Richmond is a city in and the county seat of Madison County, Kentucky, United States. It is named after Richmond, Virginia, and is the home of Eastern Kentucky University. The population of Richmond, Kentucky was 31,364 in 2010. Richmond is Kentucky's seventh-largest city (after Louisville, Lexington, Bowling Green, Owensboro, Covington, and Hopkinsville) and the second largest city in the Bluegrass region (after Lexington). Richmond serves as the center for work and shopping for south central Kentucky. Richmond is the principal city of the Richmond–Berea Micropolitan Statistical Area, which includes all of Madison and Rockcastle counties.
The City of Richmond was founded in 1798 by Colonel John Miller, who had been a soldier in the Revolutionary War. According to tradition, Miller was attracted to the area by the good spring water and friendly Native Americans. That year, the Kentucky legislature approved moving the county seat from Milford to land owned by Colonel Miller. The residents of Milford adamantly opposed the move, which led to a fist fight between Dave Kennedy (representing Milford) and William Kearly (representing Richmond). Nevertheless, the county approved the move in March 1798. On 4 July 1798, the new town was named Richmond in honor of Miller's Virginia birthplace.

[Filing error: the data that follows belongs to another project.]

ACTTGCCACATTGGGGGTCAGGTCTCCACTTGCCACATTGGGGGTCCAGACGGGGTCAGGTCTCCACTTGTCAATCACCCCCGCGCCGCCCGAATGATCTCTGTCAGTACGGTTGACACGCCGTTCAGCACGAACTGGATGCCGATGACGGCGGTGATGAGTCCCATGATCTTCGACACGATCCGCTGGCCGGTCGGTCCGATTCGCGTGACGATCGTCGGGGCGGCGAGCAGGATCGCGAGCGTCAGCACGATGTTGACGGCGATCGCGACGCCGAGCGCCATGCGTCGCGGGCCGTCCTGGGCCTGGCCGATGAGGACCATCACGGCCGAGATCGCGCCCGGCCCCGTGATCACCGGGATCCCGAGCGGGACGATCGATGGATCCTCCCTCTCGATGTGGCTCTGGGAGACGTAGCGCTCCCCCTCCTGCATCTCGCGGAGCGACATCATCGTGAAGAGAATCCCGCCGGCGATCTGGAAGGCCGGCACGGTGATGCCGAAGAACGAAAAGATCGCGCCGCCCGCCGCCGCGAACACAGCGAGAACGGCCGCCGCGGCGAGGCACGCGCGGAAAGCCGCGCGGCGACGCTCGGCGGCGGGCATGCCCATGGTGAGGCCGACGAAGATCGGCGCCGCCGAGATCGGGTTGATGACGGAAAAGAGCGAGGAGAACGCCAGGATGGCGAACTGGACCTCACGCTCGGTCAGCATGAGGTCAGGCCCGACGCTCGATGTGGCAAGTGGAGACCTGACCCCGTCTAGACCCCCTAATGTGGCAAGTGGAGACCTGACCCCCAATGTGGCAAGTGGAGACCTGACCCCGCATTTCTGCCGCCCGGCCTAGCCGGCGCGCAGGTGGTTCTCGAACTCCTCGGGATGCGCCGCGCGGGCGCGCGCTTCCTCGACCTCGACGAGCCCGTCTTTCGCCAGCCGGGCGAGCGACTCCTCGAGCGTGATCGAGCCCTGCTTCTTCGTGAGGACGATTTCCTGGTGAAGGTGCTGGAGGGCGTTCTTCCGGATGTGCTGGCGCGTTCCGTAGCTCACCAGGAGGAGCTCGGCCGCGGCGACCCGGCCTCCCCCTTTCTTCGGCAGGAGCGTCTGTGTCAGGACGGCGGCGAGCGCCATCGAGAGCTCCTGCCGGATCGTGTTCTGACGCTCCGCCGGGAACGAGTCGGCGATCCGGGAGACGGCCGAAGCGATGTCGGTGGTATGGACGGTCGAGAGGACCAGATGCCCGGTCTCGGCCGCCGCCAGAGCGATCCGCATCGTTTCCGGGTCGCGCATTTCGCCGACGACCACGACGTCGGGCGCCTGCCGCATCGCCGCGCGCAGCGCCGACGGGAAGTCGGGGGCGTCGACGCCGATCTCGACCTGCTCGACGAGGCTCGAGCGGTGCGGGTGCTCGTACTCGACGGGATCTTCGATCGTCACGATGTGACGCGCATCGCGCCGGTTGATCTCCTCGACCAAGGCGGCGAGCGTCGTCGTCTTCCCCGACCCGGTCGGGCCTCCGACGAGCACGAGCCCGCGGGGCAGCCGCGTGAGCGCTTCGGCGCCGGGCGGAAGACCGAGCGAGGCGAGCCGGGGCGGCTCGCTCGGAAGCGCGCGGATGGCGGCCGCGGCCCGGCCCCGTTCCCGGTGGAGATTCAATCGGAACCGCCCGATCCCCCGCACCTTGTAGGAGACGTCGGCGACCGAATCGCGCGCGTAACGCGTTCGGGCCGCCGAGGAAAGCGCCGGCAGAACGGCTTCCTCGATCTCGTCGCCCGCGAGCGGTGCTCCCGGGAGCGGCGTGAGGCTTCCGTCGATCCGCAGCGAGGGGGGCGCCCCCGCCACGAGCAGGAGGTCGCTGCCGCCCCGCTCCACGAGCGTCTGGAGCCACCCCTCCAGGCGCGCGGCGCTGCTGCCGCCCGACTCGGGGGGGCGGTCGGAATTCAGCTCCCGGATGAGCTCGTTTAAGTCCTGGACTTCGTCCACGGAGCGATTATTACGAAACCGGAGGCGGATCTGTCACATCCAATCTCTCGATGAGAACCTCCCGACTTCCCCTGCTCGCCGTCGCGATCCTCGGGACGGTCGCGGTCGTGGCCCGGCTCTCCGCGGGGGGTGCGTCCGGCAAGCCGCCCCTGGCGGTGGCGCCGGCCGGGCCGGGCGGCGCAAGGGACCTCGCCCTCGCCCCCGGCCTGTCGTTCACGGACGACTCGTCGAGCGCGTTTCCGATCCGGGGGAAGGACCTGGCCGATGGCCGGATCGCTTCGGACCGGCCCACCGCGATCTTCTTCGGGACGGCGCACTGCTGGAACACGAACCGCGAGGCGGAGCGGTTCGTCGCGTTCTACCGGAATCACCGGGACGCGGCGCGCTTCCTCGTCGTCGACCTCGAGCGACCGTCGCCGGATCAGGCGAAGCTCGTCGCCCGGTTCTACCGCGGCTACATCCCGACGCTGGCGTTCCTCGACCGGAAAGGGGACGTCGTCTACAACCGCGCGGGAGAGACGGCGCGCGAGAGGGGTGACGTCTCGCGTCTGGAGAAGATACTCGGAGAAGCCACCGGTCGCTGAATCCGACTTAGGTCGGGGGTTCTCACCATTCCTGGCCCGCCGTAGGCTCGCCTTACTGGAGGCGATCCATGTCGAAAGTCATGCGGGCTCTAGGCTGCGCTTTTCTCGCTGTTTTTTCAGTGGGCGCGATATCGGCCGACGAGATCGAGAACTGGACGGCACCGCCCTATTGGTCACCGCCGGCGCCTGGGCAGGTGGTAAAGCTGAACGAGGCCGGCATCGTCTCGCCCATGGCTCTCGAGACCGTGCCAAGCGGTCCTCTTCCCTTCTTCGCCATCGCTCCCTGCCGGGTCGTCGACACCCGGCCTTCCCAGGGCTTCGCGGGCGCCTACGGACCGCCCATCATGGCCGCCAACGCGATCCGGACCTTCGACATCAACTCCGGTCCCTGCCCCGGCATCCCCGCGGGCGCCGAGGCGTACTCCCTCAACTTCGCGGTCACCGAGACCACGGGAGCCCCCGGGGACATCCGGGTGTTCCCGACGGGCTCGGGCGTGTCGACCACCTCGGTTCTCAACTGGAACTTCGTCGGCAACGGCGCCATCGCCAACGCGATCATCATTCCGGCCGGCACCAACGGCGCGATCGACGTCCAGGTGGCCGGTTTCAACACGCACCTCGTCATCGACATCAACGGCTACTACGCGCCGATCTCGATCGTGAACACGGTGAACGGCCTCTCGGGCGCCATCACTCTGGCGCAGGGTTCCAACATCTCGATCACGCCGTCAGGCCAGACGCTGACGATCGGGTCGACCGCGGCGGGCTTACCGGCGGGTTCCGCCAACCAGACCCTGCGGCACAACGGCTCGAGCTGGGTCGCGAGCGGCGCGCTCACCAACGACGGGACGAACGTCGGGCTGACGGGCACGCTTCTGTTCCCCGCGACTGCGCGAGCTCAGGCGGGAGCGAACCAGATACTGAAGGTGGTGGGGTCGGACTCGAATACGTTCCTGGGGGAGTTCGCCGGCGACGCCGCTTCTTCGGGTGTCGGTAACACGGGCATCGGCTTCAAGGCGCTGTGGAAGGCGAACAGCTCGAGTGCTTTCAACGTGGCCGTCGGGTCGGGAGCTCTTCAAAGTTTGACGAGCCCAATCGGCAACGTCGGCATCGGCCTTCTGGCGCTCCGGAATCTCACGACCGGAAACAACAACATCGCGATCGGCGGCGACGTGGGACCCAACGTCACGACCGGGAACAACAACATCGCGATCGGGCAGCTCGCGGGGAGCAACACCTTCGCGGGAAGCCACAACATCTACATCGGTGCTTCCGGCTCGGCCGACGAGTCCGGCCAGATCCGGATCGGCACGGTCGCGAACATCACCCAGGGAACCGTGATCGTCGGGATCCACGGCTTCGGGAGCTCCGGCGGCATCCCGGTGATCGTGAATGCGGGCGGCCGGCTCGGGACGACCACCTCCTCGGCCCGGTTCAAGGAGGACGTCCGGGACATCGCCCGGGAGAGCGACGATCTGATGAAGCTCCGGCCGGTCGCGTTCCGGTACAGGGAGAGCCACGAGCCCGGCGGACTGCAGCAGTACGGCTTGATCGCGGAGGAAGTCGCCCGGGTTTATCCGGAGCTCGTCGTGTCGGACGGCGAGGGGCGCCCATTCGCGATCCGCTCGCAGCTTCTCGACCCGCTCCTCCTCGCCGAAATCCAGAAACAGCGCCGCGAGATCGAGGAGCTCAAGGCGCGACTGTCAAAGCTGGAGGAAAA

On August 30, 1862, during the Civil War, the Union and Confederate Armies clashed in the Battle of Richmond. Troops under Confederate General Edmund Kirby Smith routed the soldiers of Union General William Nelson. Out of Nelson's 6,500 men, only 1,200 escaped; the rest were all captured. One historian called this battle "the nearest thing to a Cannae ever scored by any general, North or South, in the course of the whole war."